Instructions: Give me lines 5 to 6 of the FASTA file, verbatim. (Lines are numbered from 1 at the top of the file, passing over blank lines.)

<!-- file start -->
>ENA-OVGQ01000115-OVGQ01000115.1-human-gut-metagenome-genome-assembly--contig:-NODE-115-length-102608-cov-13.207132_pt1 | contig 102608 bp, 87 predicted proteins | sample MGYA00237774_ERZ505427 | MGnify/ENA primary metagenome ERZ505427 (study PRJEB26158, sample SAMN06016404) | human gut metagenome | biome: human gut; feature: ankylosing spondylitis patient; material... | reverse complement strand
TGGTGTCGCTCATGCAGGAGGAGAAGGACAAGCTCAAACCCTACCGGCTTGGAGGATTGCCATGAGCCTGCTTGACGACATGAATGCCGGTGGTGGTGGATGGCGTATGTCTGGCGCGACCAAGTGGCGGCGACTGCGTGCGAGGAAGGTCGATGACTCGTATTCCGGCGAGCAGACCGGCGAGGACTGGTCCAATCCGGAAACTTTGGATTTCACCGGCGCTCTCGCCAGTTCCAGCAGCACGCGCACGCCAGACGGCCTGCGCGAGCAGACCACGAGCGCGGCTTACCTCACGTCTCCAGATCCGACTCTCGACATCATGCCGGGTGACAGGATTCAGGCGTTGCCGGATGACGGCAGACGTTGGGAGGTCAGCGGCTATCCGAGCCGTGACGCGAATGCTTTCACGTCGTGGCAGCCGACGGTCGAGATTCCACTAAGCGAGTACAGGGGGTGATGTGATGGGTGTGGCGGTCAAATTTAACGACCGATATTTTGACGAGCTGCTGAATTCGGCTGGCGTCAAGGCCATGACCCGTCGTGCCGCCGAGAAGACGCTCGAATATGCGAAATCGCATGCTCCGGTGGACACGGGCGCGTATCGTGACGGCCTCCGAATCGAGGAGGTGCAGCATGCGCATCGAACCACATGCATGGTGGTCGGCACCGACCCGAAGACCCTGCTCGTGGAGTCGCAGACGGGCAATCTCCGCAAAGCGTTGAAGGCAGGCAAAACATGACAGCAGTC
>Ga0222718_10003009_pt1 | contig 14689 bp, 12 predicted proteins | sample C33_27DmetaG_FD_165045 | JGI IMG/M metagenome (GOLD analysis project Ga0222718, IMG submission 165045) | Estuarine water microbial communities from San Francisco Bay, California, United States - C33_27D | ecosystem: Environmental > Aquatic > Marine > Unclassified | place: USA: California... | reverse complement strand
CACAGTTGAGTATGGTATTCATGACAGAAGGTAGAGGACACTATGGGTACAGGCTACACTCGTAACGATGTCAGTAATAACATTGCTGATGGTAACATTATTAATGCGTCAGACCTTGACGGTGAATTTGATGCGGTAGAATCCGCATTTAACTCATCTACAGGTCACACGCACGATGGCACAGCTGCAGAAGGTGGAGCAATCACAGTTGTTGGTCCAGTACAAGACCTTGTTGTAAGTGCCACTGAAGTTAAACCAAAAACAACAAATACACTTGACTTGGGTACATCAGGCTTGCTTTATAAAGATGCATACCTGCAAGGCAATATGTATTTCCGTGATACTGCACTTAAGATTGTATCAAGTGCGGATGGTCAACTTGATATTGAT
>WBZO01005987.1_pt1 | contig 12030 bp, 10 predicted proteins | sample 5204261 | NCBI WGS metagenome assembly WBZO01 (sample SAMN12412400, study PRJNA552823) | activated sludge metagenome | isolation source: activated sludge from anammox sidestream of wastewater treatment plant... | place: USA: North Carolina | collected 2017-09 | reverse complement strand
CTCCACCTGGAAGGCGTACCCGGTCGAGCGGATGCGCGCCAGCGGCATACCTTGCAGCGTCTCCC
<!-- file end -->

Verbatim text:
>WBZO01005987.1_pt1 | contig 12030 bp, 10 predicted proteins | sample 5204261 | NCBI WGS metagenome assembly WBZO01 (sample SAMN12412400, study PRJNA552823) | activated sludge metagenome | isolation source: activated sludge from anammox sidestream of wastewater treatment plant... | place: USA: North Carolina | collected 2017-09 | reverse complement strand
CTCCACCTGGAAGGCGTACCCGGTCGAGCGGATGCGCGCCAGCGGCATACCTTGCAGCGTCTCCC